Autism Awareness Month, Year 2-0

Dominating our 20th annual Autism Awareness Month are issues of finding transportation to work; wages management;* that yet, unfinished art website, and my own next career move. Grace was diagnosed with autism in 1997—so, two decades with this known “disorder” are in the books. Promoting awareness long ago became less of a focus and more of an emphasis on navigating each stage of the journey the best and the most prepared as we could. We managed to tackle the many issues that growing up brings, with awareness being a fallout of living with autism.

We’ve intentionally scaled way back on Grace’s art business as launching her into adulthood—creating and managing employment and living supports have *majorly* monopolized our time the last nine months. I woke up one morning early this month with these “words” as my first thoughts: VR (Vocational Rehabilitation,) PPL (payroll agency,) SSI (social security income,) and ECF (Employment and Community First CHOICES—the state’s first new program for disAbility supports to roll out in more than a decade….We’re very grateful for the new program but it’s been an all-consuming task complicated by all of the aforementioned massive red-tape entanglement with government agencies and services. It’s provided many new opportunities for me to stretch and flex and exercise my life principles).

We did say yes to one request for an exhibition in the downtown Franklin Art Scene where local merchants host art shows for this quaint south of Nashville town’s version of an art crawl. Grace Goad’s work remains hanging at Jack Yacoubian Jewelers, 300 Public Square, along with artist with Asperger’s Sarah E. Vaughn, through the end of Wednesday, May. 3. Grace continues to benefit from a successful representation with ArtLifting, which pitched the following story linked below this screenshot:

The Artistic Side of Autism, NewsChannel 5

Much of the hysteria surrounding autism within our community seems to have plummeted from a hot, gurgling, angry boil of controversy to more of a simmer, though pockets of rage and dis- ease (sic) still exist. My focus has always been to look for and discover the beauty and possibilities in each individual. They are there though they may not be measured in ways that culture generally values and grades worthy. (Survival hint: to heck with culture.) I was thrilled to hear scientist-author Juan Enriquez on Ted Talk radio last week and have been percolating these types of ideas about autism for nearly as long as we’ve been on the journey, thanks to insightful mentors, friends, and authors Gayle Lee and Lyrica Marquez.

Still, we must never romanticize autism and remember how wide its spectrum and be sensitive to the enormous challenges individuals and families face. Two recent articles to that effect of an often overlook, ignored or forgotten segment of our community are here and here. Yes, there are little Einsteins out there, but there’s also individuals who suffer gravely and function at levels of great severity. All must be equally recognized as beautiful, worthy human beings. (If you skipped viewing the video, return and click on the link. Grace does not function at the high end of the spectrum.) (I’m okay with that.)

I am grateful for the challenges and the many lessons that this journey, through the special lens of my daughter, has gifted me. That’s a choice we can all make with the potholes, road blocks, and detours life inevitably brings us. Embrace it, learn from it, find the new route, or stay stuck and mad in what we perceive is the logjam of our lives.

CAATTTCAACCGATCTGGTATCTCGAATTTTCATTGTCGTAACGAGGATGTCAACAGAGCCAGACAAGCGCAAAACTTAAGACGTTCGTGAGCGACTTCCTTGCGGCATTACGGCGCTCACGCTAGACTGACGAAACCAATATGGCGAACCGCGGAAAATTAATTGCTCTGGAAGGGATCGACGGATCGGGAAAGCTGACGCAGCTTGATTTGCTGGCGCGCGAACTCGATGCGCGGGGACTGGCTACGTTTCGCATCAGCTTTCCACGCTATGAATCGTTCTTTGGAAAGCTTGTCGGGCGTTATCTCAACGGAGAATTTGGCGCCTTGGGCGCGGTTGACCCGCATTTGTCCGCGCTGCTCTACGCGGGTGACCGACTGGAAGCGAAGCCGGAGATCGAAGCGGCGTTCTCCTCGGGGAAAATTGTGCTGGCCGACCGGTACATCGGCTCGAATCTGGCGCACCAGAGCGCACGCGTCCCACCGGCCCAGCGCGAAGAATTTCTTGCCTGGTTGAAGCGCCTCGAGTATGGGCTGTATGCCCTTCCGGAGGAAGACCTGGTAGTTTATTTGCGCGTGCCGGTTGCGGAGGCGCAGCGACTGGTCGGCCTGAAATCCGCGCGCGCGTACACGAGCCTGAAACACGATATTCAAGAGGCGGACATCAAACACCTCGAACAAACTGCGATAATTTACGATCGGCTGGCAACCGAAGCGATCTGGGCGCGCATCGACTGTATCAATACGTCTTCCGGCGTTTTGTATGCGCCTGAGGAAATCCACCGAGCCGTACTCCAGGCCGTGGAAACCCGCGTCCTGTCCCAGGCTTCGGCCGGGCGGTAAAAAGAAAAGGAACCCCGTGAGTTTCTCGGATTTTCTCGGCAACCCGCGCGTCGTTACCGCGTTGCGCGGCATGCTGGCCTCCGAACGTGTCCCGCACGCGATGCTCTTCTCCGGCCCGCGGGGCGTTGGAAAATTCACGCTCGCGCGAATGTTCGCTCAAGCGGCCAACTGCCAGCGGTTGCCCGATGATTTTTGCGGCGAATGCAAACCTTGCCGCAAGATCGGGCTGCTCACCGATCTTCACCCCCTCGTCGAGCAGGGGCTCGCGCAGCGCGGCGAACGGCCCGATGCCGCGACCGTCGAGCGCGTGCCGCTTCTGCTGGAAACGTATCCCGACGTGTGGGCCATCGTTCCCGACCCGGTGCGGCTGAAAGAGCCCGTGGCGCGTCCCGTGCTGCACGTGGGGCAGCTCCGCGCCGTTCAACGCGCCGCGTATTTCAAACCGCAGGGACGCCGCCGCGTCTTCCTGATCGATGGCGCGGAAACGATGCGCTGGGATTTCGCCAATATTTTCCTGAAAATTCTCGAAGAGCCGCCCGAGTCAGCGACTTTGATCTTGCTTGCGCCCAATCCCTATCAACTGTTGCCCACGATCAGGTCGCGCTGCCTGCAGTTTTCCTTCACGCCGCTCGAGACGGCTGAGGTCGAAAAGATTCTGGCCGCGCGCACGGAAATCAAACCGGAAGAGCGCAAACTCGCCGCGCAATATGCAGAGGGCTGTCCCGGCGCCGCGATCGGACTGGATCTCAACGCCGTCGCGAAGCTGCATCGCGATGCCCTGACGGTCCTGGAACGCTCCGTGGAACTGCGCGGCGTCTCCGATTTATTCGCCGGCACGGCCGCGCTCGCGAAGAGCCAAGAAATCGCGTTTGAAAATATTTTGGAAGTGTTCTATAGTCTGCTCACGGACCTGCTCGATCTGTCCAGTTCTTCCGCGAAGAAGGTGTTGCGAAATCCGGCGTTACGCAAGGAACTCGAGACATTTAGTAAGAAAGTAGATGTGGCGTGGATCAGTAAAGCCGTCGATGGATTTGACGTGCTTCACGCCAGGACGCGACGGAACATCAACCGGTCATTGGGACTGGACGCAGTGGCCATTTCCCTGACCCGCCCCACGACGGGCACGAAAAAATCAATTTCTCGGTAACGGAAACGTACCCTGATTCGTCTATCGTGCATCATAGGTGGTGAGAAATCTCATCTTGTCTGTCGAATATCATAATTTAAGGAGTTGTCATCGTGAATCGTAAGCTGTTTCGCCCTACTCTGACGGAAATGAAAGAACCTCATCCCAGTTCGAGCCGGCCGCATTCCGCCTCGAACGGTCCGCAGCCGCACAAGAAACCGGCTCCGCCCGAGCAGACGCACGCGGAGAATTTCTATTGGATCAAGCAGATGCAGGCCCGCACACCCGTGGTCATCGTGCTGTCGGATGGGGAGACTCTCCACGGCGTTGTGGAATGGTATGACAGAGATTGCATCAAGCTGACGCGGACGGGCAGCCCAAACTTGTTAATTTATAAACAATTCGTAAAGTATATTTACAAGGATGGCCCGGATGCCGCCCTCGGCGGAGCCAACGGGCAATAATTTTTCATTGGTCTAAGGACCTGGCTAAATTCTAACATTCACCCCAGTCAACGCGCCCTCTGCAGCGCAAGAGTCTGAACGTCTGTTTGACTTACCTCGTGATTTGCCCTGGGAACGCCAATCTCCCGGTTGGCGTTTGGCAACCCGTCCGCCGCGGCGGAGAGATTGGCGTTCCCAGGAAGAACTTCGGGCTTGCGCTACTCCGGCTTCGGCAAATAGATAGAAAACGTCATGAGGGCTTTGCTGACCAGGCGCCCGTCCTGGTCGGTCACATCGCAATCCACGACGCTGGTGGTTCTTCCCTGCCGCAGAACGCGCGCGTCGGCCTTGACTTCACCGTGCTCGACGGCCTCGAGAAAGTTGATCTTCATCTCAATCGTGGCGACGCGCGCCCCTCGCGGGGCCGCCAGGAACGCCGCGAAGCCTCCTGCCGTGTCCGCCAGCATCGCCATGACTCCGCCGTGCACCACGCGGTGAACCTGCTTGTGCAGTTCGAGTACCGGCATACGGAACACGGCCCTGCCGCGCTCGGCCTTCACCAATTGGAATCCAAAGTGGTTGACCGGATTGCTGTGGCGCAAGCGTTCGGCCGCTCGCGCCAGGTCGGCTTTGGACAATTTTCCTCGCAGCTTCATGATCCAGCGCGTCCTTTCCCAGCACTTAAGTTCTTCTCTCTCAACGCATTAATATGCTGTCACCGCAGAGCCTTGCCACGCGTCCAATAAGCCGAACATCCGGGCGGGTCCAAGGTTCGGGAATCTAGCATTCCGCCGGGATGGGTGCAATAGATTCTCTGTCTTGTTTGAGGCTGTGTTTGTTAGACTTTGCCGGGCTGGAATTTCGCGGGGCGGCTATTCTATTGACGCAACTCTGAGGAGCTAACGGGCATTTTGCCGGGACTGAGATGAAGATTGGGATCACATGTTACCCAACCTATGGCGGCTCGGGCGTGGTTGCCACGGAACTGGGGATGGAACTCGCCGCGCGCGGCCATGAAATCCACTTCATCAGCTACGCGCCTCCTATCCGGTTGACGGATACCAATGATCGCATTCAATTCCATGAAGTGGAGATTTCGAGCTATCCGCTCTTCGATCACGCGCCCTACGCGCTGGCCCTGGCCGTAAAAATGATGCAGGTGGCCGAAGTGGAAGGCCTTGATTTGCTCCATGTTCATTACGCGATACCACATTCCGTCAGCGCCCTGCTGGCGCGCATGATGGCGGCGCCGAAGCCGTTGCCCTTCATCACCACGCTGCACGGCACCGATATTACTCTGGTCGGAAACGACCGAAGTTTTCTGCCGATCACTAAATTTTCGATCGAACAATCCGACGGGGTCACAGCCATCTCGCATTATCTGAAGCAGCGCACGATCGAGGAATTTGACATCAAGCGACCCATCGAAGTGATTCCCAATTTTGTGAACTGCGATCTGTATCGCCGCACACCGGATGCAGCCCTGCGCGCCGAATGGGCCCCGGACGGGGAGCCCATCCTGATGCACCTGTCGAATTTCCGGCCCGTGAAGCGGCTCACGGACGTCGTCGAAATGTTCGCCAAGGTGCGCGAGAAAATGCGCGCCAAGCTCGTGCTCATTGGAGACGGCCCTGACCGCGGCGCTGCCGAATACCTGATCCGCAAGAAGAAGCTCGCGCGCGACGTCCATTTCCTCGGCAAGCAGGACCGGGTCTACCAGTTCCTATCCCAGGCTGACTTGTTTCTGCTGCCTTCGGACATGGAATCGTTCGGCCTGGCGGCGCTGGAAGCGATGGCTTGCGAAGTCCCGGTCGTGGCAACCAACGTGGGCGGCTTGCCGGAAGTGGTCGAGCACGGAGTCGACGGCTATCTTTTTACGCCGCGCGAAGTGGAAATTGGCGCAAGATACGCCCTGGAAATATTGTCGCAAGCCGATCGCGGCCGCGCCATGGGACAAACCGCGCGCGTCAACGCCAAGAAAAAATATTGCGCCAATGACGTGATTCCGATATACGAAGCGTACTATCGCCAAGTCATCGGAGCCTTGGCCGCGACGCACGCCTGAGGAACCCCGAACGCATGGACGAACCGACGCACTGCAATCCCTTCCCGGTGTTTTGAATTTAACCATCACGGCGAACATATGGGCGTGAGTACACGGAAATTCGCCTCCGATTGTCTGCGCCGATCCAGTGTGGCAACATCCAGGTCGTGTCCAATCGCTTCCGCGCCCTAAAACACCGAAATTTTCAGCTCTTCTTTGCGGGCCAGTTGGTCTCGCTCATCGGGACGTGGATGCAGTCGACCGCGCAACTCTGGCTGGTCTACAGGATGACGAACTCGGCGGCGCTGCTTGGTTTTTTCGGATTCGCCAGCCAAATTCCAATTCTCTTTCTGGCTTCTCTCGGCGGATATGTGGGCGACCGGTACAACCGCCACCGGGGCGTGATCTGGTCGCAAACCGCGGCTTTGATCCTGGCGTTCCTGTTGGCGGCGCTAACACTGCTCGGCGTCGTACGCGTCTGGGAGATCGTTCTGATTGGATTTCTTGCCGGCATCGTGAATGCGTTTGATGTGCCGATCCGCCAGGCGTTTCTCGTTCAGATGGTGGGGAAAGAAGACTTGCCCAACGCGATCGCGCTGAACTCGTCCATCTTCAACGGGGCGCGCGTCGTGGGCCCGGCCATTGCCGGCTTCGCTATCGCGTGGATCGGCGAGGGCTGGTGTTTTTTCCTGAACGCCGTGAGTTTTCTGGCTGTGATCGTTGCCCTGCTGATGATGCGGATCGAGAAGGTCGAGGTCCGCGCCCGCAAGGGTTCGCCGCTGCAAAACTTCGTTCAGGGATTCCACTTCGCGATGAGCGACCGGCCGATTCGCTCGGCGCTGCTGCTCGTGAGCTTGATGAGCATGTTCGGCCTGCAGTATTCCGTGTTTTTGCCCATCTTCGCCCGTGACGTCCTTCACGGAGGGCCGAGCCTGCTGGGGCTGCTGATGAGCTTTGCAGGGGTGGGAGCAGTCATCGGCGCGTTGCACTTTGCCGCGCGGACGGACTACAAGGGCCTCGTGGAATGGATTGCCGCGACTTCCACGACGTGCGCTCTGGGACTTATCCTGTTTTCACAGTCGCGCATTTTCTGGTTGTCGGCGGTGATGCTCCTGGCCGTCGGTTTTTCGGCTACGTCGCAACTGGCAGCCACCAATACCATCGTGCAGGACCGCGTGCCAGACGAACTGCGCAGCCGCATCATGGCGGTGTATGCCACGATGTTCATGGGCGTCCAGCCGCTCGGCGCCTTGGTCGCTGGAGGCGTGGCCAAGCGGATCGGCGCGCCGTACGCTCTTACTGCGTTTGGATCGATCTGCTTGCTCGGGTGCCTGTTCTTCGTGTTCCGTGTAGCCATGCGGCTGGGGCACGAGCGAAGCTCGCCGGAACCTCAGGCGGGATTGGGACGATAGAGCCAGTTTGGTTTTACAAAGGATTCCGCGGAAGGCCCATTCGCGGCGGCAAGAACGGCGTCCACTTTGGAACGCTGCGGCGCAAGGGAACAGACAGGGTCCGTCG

Echoing the current community sentiment: Don’t just be aware. Accept people with autism. And, I’ll add, consider how (or even one thing) you can do to help build a bridge to make the trip a bit easier. Our adult population loses its supports at age 21-22 in most states and can particularly use the hand of a friend, an employer, an understanding co-worker, neighbor…The list goes on. Thank you. xoxo

*wages management: individuals with disAbility who receive social security income (a small amount) cannot make over a certain amount each month in order to prevent losing their benefits.

As long as the link remains active the above news piece can also be viewed here with a written version of the story.

6 Responses to Autism Awareness Month, Year 2-0

  1. So good! Thank you for sharing these thoughts, I kept thinking “yes!” as I read it. More, more, please!

    • Thank you for your enthusiastic response, Sue. It’s always risky in our community because obviously not everyone sees it this way. This way has allowed me to find the joy amid the challenge. And there may be “more” coming depending on what path I take next for my future. ThEre’s always that 2nd book I need to finish. x

  2. Thank you for this Leisa. I’ve been teaching art to a couple of young adults and have learned much in the process. Best to you and your daughter on your journeys.

    • Wonderful Lauren! I have saved the article you shared and you are certainly welcome to where it here, too. As you can tell, this is very much my life. x

  3. I wanted to thank you for the links, which I will be investigating when I have time. I have a brother in law, nearly 60, with autism. My husband is his guardian. His mother is still alive but she’s aging and…you get the picture. It is not an easy situation and I hope to find some inspiration, if not information.
    The Unknown Journey Ahead recently posted…Sheltered (Workshops) #AtoZChallengeMy Profile

    • Yes, these links are more inspiration than helpful information for your immediate situation. You are welcome to contact me and tell me what state you are in and I might be able to figure out where to point you,. x